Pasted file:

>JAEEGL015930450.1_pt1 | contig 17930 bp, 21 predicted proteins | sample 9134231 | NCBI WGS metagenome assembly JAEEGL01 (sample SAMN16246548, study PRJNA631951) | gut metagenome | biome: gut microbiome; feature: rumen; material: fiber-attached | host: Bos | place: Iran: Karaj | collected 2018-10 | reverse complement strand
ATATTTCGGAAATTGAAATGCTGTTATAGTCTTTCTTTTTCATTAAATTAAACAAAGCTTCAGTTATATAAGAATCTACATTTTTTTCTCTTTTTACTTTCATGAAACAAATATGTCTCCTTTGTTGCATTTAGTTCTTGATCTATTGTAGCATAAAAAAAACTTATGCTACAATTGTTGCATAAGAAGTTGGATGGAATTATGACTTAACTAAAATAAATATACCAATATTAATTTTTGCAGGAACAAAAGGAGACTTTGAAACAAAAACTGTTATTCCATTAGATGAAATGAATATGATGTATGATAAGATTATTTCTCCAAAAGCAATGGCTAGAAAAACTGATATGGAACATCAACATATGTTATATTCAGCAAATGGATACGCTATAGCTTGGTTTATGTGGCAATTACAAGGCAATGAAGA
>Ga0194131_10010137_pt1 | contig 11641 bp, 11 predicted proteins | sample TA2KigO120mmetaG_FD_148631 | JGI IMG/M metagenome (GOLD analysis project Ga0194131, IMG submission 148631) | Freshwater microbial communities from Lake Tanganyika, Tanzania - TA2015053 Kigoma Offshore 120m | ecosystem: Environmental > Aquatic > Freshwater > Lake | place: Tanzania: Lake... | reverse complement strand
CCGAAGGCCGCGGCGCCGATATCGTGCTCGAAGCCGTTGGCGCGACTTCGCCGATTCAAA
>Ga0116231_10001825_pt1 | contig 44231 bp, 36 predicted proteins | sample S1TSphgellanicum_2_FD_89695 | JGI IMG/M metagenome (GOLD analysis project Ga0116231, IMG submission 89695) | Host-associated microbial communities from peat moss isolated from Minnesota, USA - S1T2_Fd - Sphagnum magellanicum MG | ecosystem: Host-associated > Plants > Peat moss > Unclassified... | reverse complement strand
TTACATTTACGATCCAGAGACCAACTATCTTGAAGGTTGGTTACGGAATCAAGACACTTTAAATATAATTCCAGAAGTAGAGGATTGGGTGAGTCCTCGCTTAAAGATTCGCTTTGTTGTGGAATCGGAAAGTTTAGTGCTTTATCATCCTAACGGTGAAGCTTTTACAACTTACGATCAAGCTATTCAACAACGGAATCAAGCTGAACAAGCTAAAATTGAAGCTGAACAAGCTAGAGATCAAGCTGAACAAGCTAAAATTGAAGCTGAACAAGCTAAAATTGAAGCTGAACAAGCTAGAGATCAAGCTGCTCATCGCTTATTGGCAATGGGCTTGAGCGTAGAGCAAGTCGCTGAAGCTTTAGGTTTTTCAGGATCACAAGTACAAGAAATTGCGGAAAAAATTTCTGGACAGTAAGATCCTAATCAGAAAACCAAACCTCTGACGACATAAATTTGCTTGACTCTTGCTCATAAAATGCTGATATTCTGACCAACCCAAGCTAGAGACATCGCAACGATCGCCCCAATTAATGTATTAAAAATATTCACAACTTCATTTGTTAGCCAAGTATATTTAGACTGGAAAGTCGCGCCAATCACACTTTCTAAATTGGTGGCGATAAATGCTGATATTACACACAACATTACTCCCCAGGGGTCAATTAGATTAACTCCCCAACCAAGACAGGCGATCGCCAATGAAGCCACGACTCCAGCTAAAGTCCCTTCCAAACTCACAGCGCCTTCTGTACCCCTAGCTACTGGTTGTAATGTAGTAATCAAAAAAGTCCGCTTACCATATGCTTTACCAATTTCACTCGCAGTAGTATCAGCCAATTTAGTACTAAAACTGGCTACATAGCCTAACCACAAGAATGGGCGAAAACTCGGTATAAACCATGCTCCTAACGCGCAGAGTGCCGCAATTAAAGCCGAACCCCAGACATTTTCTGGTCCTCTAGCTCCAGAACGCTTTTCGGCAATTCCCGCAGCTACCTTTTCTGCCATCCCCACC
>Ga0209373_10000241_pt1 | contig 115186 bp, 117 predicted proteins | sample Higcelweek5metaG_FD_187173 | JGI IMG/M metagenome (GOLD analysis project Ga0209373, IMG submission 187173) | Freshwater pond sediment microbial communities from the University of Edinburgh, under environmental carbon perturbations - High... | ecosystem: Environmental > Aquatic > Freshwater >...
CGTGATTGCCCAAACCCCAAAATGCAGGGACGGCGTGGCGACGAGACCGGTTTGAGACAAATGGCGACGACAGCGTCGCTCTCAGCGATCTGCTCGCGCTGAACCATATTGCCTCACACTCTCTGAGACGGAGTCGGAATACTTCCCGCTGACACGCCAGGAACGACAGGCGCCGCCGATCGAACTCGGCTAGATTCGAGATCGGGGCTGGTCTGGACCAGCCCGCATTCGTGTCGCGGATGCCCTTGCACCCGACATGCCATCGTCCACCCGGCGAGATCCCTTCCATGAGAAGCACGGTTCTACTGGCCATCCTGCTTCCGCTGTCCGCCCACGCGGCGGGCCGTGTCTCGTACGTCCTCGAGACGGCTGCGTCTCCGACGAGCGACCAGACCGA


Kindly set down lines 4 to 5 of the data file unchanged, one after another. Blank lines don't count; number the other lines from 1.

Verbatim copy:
CCGAAGGCCGCGGCGCCGATATCGTGCTCGAAGCCGTTGGCGCGACTTCGCCGATTCAAA
>Ga0116231_10001825_pt1 | contig 44231 bp, 36 predicted proteins | sample S1TSphgellanicum_2_FD_89695 | JGI IMG/M metagenome (GOLD analysis project Ga0116231, IMG submission 89695) | Host-associated microbial communities from peat moss isolated from Minnesota, USA - S1T2_Fd - Sphagnum magellanicum MG | ecosystem: Host-associated > Plants > Peat moss > Unclassified... | reverse complement strand